Repeat the above steps for each variant;  in this tutorial we did the same for Hotel and India.

Creating the Canvas

Since we are dealing with three variants (Bravo, Hotel and India) we need to create a swatch that permits fitting in all three. We also need to include a buffer since thumbnails will be added as well. So we create a canvas that is:

  • Width — 2500 pixels.
  • Height — 1400 pixels.
  • Resolution — 300 dpi.

From the File menu click on New. This will bring up a new window, replicate the options shown below:

40-Swatch-Create.pngThe colour of your background should be something neutral. This provides a separation between the covers and will not distract the viewer. For the above example, we used a variant of grey.

Once satisfied click on OK and a new image with the appropriate dimensions will be created.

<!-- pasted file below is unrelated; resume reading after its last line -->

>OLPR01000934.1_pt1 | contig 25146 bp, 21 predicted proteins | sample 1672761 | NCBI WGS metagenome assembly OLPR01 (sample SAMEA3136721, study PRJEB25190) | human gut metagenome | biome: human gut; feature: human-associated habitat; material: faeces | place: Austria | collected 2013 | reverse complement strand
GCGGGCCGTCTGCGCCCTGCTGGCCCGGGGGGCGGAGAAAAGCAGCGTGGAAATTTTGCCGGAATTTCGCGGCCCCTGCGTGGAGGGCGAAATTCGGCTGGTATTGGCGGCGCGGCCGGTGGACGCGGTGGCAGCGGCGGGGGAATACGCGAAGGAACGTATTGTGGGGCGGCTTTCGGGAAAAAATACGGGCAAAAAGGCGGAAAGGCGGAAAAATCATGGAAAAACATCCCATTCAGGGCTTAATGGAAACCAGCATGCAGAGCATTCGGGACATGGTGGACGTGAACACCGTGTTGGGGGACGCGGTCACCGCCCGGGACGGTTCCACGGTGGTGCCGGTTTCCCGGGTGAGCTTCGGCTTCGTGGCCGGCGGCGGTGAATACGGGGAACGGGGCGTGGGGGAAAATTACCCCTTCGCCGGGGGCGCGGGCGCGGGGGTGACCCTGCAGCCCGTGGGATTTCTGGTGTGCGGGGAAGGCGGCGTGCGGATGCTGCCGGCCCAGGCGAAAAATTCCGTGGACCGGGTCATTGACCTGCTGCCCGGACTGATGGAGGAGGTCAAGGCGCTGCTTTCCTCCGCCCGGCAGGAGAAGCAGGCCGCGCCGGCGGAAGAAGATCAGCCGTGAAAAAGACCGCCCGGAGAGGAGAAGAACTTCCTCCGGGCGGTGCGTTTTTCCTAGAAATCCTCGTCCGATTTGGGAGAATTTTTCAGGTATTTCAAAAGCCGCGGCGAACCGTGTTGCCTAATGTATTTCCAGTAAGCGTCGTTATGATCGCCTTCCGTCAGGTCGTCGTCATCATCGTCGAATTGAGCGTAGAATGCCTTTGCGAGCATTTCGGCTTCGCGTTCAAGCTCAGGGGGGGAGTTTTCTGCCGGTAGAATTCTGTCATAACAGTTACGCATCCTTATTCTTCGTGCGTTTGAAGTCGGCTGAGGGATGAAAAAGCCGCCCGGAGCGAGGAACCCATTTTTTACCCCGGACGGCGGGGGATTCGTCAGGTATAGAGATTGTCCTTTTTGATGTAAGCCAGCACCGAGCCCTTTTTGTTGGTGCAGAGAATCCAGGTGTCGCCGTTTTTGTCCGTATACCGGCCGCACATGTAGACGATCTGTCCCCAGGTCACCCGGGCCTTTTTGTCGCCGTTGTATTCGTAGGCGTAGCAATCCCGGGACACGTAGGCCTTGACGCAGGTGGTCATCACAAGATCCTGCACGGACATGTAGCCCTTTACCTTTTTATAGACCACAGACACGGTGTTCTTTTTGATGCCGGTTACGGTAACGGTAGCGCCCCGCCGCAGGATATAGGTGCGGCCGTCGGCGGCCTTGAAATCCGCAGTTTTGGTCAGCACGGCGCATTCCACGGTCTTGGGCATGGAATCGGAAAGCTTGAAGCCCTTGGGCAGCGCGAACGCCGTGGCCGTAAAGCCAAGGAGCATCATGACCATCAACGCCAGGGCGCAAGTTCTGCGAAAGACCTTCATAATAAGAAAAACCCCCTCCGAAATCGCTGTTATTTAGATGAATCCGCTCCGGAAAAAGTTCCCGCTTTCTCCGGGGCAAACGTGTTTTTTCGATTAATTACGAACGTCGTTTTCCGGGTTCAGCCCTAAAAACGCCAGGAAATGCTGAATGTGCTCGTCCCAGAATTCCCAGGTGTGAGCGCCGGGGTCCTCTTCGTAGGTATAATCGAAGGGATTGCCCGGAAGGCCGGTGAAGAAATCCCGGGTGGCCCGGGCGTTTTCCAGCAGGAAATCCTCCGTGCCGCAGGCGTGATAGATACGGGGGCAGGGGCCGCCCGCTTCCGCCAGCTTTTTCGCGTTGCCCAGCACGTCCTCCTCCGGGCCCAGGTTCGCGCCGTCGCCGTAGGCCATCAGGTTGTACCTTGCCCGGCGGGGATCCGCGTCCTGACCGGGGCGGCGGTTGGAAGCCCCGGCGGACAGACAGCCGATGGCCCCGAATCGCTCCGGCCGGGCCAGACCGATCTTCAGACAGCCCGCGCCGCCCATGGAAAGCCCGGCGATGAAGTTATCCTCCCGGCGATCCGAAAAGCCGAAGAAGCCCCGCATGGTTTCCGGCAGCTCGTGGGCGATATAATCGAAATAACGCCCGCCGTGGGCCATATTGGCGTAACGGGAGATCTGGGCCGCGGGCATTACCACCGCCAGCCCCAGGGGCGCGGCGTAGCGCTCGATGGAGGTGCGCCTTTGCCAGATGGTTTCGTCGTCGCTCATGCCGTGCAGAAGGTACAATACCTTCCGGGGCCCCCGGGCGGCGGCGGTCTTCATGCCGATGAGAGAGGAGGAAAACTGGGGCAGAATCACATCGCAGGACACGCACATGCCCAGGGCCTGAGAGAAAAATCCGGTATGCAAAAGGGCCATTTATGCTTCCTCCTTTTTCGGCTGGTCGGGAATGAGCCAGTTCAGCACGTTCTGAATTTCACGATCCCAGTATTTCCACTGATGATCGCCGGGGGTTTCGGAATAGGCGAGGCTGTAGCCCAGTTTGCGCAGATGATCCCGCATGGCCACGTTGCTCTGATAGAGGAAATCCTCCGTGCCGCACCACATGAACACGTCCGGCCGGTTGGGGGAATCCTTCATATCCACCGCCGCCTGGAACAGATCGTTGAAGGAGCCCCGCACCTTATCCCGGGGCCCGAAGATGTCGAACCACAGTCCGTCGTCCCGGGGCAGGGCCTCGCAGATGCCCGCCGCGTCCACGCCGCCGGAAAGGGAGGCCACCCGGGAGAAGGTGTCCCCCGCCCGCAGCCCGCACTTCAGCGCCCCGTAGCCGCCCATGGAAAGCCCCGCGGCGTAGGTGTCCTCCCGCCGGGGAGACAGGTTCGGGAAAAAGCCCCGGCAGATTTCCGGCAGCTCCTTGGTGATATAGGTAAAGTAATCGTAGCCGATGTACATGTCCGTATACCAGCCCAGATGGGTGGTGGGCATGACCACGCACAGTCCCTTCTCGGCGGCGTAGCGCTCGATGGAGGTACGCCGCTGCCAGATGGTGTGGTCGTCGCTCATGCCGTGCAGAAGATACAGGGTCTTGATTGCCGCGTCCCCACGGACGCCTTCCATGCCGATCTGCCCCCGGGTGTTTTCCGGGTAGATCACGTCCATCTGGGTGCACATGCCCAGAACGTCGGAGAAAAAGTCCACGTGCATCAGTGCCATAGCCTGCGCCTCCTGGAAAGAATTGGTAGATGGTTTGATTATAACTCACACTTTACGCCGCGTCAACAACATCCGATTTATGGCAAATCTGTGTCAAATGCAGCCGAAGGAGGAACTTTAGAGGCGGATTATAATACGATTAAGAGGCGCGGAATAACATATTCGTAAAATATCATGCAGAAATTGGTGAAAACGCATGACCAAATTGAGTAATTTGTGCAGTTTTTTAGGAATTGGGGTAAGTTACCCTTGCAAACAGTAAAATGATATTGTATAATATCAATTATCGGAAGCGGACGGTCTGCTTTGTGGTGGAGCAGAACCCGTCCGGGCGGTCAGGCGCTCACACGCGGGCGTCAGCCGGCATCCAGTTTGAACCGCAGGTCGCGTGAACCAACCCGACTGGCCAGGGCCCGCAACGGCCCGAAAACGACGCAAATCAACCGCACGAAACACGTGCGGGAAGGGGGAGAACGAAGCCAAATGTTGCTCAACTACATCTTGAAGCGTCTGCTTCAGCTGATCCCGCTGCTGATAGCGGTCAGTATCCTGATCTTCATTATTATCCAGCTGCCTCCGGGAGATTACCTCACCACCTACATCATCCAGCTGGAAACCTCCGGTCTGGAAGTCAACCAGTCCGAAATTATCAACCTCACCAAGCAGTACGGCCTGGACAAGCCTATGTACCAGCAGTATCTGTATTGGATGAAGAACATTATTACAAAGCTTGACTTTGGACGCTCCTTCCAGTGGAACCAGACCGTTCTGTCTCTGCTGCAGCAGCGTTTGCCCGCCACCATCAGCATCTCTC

Dropping in the Variants

Now drop in copies of the variations onto the canvas. Click on your copy of Bravo then select the Background Layer. Now from Edit menu, click on Copy or use the CTRL-C keyboard combination.

46-Copy.pngThis will place a copy into your clipboard.  Switch to your Swatch then from the Edit menu click on Paste As New Layer.

47-Paste-As-New-Selection.pngThis will drop-in Bravo, which can be moved anywhere onto the canvas.  Since this is our first entry, place it near the edge on the left and leave a bit of spacing.

48-Selection-Dropped-In.pngNow add-in the thumbnails for Bravo.  Switch to your Copy of Bravo and shrink down the image to a maximum 160×160 pixels.  Repeat the Copy-and-Paste operation done previously then drop-in the thumbnail.